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Indian Museum

  • (worth a trip)
  • NA
  • Easy
  • Low
  • half day
  • 3 3

India’s largest and oldest museum

27, Jawaharlal Nehru Rd Kolkata - 700016 West Bengal
The main cuisine in Kolkata is Bengali, however, the city is also famous for its Mughlai and Chinese cuisine. Kolkata is famous for its street foods as well. When here, you have to try 'phuchka' (also known as paani puri in Mumbai and Gol gappa in Delhi), Kathi rolls at Anamika Roll Centre, Triangular Park ( for non-vegetarians), Chop and Cutlet, Jhaalmuri, and Ghughni Chaat. If you wish to experience a more authentic Bengali cuisine then you must go to Oh! Calcutta at Forum Mall (Elgin Road), and Bhojohori Manna at Esplanade. Arsalan (Park Street Area) is famous for its Biryani and Marco Polo (Park Street) is famous for Lebanese chops and Hungarian-sauce veg gratin.
Visitors have to pay a nominal entrance fee which is as follows: For Indians - INR10 per person (infants or "baby in arms" are allowed inside for free)
For Foreigners - INR150 per person.

The museum provides guided tours on request. For all enquiries, you can contact: Sayan Bhattacharya
Education Officer
e-mail -
mobile no. - +91-9830338673

Definitely one of Kolkata’s priced possessions, Indian Museum, founded by the Asiatic Society of Bengal in Kolkata in the year 1814 is India’s largest and the oldest museum, and one of the oldest in the world. It is to this museum that the country owes all its 400-something museums for this was the remarkable first one in the country which paved the way for many others to get built. The founder and curator of this museum was a Danish botanist named Dr Nathaniel Wallich. If you are a History buff and the likes of 4000-year old mummies and skeletons interest you, then you have to pay a visit to witness the rare collection of fossils, skeletons, mummies, ornaments, and Mughal Paintings that its houses and preserves.


The museum has six sections – Art, Anthropology, Archeology, Economic Botany, Zoology, and Geology; and 35 galleries. Dr. B. Venugopal is the current Director of the museum.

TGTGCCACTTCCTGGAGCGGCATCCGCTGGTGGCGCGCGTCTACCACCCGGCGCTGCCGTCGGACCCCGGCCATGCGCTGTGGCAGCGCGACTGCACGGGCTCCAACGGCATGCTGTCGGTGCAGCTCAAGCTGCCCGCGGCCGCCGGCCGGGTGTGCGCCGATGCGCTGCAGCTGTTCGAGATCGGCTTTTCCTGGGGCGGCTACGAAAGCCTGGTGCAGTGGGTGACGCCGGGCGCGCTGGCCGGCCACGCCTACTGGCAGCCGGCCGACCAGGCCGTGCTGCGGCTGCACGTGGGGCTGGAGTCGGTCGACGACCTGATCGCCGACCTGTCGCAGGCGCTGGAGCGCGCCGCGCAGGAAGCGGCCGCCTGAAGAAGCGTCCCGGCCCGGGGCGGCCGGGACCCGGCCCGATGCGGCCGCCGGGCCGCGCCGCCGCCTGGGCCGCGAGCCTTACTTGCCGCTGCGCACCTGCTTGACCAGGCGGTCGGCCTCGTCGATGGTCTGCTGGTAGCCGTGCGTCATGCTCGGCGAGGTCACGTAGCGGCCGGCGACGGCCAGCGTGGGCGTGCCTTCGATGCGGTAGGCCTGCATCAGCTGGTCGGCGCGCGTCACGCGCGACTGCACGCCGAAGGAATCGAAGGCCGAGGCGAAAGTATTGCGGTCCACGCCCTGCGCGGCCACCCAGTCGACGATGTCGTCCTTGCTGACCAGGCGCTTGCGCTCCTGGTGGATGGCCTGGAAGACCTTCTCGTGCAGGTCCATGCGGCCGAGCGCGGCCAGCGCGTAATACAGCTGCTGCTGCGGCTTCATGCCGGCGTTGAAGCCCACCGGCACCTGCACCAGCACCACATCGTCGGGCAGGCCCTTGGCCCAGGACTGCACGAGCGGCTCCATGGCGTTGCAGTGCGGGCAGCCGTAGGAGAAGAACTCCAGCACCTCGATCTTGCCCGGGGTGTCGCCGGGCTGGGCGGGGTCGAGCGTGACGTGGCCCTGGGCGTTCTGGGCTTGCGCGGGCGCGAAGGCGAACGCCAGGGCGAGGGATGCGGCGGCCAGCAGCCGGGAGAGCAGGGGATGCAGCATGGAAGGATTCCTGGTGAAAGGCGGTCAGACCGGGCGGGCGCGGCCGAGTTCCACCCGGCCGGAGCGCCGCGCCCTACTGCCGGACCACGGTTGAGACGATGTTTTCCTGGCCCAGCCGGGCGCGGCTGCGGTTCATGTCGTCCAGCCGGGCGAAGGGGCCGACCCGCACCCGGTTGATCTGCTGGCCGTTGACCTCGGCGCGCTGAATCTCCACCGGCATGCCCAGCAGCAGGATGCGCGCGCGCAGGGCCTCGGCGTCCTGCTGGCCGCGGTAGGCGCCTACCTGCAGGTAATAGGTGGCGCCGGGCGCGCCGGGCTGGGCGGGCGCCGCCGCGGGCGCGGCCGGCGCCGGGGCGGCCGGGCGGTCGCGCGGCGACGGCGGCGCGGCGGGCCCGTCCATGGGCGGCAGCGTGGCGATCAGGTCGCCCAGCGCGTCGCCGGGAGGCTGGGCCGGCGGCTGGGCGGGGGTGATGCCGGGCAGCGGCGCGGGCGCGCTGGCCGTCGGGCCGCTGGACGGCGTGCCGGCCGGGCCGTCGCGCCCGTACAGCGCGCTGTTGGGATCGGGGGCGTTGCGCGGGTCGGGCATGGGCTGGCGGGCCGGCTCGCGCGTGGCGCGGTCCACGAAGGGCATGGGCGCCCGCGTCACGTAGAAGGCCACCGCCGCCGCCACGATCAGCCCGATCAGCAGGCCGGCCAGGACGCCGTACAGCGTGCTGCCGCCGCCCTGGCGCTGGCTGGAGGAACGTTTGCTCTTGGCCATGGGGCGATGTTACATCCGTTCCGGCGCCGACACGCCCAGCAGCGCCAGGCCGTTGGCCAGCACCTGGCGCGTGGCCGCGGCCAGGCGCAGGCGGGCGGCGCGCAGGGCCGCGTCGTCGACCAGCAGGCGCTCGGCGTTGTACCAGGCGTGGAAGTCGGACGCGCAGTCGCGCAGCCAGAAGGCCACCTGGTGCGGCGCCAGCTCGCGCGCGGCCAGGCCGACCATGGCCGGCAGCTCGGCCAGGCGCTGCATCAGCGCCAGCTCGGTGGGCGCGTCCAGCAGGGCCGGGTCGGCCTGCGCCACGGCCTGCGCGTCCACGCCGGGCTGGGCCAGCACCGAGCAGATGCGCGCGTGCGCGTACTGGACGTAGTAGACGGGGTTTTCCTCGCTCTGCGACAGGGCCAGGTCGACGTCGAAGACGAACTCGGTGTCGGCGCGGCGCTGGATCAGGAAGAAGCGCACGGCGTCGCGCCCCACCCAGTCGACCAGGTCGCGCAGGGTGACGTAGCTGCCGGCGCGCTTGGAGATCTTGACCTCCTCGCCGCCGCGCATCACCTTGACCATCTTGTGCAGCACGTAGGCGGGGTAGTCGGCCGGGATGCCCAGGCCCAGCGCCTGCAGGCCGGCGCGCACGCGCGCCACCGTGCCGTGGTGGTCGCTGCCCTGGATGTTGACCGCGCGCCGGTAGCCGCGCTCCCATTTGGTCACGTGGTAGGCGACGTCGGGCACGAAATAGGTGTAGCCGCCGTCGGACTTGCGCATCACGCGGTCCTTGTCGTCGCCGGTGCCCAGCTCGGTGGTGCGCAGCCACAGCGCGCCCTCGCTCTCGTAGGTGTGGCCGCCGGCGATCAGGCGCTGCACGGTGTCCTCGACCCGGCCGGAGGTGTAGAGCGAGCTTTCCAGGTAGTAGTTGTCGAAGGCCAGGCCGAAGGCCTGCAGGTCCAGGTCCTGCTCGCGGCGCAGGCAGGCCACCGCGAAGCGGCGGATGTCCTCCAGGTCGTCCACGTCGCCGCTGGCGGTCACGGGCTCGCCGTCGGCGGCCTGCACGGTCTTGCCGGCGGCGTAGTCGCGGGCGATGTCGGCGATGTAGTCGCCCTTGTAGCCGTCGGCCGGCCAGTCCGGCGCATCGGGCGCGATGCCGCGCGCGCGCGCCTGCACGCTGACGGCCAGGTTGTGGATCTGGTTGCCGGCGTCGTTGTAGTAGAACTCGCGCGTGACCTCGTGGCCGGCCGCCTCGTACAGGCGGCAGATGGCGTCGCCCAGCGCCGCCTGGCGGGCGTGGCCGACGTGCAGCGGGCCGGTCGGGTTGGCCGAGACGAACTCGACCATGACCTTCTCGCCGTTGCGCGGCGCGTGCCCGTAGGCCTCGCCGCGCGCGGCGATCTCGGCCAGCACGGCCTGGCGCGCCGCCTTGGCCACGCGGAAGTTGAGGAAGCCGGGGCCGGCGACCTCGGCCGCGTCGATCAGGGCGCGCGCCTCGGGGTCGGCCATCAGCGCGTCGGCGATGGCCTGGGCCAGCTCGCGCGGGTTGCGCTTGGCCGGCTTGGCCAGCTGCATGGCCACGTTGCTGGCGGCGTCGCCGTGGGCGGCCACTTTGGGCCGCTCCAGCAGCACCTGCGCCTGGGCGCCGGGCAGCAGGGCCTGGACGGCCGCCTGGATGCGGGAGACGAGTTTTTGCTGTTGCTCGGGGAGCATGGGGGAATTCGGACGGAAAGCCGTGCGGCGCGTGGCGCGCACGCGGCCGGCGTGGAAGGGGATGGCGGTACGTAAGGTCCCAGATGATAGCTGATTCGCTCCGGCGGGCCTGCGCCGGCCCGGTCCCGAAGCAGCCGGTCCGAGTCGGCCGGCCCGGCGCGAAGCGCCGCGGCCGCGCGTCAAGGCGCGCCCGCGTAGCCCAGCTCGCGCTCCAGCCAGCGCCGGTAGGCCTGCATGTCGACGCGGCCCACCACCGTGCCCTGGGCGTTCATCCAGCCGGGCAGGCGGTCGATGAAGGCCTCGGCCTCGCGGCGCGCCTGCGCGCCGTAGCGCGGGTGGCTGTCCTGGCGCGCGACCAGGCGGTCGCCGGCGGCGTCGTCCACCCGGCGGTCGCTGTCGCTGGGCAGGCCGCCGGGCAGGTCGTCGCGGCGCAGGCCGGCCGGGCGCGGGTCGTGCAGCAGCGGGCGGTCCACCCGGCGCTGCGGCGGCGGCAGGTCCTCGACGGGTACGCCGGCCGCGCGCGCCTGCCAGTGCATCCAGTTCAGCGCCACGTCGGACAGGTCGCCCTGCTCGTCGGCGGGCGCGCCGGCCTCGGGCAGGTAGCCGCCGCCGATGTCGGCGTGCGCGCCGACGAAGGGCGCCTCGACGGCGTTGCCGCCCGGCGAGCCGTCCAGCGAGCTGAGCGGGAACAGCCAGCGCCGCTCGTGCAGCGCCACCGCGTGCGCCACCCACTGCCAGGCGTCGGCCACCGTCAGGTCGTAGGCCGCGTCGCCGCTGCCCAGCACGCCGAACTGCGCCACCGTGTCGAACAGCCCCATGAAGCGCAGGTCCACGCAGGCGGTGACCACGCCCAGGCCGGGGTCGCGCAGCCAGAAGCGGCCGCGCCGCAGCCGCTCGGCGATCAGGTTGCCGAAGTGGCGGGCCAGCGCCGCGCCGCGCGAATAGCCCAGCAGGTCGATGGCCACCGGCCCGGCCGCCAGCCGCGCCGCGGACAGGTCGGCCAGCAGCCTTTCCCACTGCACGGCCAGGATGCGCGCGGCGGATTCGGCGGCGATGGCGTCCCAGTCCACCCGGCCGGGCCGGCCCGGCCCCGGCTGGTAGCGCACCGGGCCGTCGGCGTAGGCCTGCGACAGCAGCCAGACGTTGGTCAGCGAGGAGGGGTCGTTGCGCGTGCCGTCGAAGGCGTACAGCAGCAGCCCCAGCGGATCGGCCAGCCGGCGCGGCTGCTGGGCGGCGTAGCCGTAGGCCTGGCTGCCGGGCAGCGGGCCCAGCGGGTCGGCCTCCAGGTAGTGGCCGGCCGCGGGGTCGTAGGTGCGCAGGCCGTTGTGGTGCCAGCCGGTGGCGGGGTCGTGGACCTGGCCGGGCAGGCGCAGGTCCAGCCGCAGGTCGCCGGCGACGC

Sir William Jones created the Asiatic Society of Bengal in 1784, which, in turn, gave birth to the Indian Museum. The zoological and anthropological segments resulted in Zoological Survey of India in 1916, which further aided in the formation of the Anthropological Survey of India in 1945.


The museum as a whole is dope to those in love with all things old and unique, however, a few things that must be seen (once in a lifetime at least) are the 4000-year old Egyptian mummy, the Buddha’s ashes, the Buddhist Stupa from Barhut, the Ashoka Pillar, fossil skeletons of prehistoric animals, and a collection of meteorites.


The museum also a section of children’s books, publications of the Indian Museum comprising replicas and photographs, bulletins, art albums, catalogues, and picture postcards. You are allowed to take photographs inside the museum for a nominal fee of INR50 for handheld cameras and INR100 for cameras which use tripods and stands (without any additional lighting). Indian Museum also carries out three types of training programs annually – in-service museum training course, short course in museum studies, and practical training within the museum for the post-graduate students of the Department of Museology, Calcutta University. The museum also has a vast library which is mainly used by the curators for research and development, however, it also allows access to students and scholars upon obtaining a membership for INR50 as an annual fee. (Timings: 10:30 am to 4:30 pm except Sundays and second Saturdays of each month).


Opening hours

March to November:
Tuesday - Sunday:
10:00 17:00

December to February: Tuesday - Sunday
10:00 - 16:30

The museum is close to public during major Indian Holidays such as Republic Day ( 26th January), Holi Festival (date depends on the lunar calendar), Independence Day (15th August), Mahatma Gandhiji’s Birthday (2nd October), Dussehra or Vijaya Dashami (date depends on the lunar calendar), Diwali (date depends on the lunar calendar), Id-ul-fitr ( (date depends on the lunar calendar).

How to get there

Indian Museum is located just a few steps from Part Street Metro Station - Gate 1. Taking the metro to Park Street is the fastest, easiest, and cheapest way to get to the museum. You can also hire a metered taxi or a bus if it suits you. If you pick a hotel in Sudder Street or around, Indian Museum is at a walking distance.